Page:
QuoteOriginally posted by: outrunAlso, the minimum set has nothing to do with Goldbach. I don't see the link.The challenge is to find products which equal E-p for every p using some subset of p. If you can do it with a subset, then p is not the minimum set. If p is the minimum set, then you can't do it and every even number is the sum of two primes.

Not sure how this got started but I think Goldbach aas been verified up to around a quintillion. Are there interesting wavelengths that long?

- Traden4Alpha
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QuoteOriginally posted by: farmerQuoteOriginally posted by: outrunAlso, the minimum set has nothing to do with Goldbach. I don't see the link.The challenge is to find products which equal E-p for every p using some subset of p. If you can do it with a subset, then p is not the minimum set. If p is the minimum set, then you can't do it and every even number is the sum of two primes.Interesting logic but I think the tricky bit is that both a subset of p might produce ALL the products needed for a given E, but still be the minimum set across all E. There are lots of small primes that can multiply to produce n and these can multiply in countless ways. The smallest n that uses 10 primes is only 59,049 and the smallest n that uses 20 primes is only 3,486,784,401 so you an see that there's a huge number of possible ways to make values of modest values of n.Perhaps I don't follow why "If you can do it with a subset, then p is not the minimum set" and why "if p is the minimum set, then you can't do it". It's not the set of p that forms n, its the powerset of p and that's a very big set.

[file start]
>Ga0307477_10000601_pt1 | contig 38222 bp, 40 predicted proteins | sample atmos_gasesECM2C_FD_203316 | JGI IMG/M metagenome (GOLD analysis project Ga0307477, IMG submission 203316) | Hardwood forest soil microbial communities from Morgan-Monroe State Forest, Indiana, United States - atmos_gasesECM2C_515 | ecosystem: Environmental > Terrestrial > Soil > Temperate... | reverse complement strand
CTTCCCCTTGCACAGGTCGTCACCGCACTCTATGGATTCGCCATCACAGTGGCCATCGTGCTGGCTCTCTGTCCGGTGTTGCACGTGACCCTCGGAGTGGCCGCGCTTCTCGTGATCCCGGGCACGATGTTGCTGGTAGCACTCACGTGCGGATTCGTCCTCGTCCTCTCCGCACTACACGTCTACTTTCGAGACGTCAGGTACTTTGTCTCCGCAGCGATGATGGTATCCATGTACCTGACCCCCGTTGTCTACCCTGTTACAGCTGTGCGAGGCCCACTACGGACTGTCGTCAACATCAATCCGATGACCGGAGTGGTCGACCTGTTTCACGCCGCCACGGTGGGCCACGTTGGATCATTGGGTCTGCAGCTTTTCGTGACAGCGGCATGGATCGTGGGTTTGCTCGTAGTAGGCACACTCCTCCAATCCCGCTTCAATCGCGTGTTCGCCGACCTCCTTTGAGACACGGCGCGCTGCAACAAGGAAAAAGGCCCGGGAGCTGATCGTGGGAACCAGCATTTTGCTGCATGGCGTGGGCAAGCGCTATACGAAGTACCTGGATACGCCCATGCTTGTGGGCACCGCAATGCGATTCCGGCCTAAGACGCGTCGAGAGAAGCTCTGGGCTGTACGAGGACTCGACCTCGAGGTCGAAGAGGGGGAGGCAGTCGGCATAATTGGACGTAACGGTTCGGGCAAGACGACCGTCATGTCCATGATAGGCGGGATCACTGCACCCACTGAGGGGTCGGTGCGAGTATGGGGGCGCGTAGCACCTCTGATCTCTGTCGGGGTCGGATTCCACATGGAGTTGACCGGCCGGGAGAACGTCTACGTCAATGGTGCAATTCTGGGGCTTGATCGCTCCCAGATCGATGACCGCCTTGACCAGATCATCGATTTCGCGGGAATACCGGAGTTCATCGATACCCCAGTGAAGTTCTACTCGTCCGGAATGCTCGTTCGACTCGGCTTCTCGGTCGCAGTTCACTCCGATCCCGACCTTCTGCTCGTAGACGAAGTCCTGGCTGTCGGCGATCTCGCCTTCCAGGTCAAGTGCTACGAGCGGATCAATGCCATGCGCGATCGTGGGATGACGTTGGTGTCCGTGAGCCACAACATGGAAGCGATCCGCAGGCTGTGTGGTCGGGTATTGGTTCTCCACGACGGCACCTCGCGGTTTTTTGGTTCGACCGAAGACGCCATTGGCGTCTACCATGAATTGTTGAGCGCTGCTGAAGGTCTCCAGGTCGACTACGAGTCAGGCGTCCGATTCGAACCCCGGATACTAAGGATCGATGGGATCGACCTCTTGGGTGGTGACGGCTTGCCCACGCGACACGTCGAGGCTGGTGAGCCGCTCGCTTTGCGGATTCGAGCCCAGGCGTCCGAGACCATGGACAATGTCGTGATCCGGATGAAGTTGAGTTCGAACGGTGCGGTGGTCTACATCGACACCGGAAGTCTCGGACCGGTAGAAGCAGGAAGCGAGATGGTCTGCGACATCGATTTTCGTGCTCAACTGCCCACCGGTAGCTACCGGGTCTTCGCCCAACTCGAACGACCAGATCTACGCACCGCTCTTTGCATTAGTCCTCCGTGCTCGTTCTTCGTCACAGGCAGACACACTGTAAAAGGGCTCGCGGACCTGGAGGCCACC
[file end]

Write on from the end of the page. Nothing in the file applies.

Last edited by Traden4Alpha on September 16th, 2011, 10:00 pm, edited 1 time in total.

QuoteOriginally posted by: farmerQuoteOriginally posted by: outrunAlso, the minimum set has nothing to do with Goldbach. I don't see the link.The challenge is to find products which equal E-p for every p using some subset of p. If you can do it with a subset, then p is not the minimum set. If p is the minimum set, then you can't do it and every even number is the sum of two primes.Please, no offense, but you are wasting your time trying to come up with a clever simple proof. This is a very hard, deep problem, studied by the best mathematicians of the twentieth century.

QuoteOriginally posted by: exCBOEPlease, no offense, but you are wasting your time trying to come up with a clever simple proof. This is a very hard, deep problem, studied by the best mathematicians of the twentieth century.You are an idiot.1) You call it a "deep" problem. What does that mean? It means nothing. It is just an indication you have no idea what you are talking about.2) You say it was studied by the best mathematicians. You have no evidence of the actual time spent on it by each mathematician, nor any way to measure the relative qualifications of those who spent time. All you know is that some mathematicians studied it, but whatever they tried didn't work.3) I never tried to come up with a "simple proof." But nevertheless to me it is obvious the information properties of the series. As to how you would prove it using number theory, you probably cannot.4) I also think your suggestion that a "clever" proof is wrong, implying that hard work is necessary, is idiotic. People have put in hard work and failed. Obviously they are digging in the wrong spot. Instead of spending their lives digging, they should step back and look for a different place to dig, a clever place.5) How much time have I spent on it? If anybody wasted his time, it was these idiot mathematicians.

Last edited by farmer on September 17th, 2011, 10:00 pm, edited 1 time in total.

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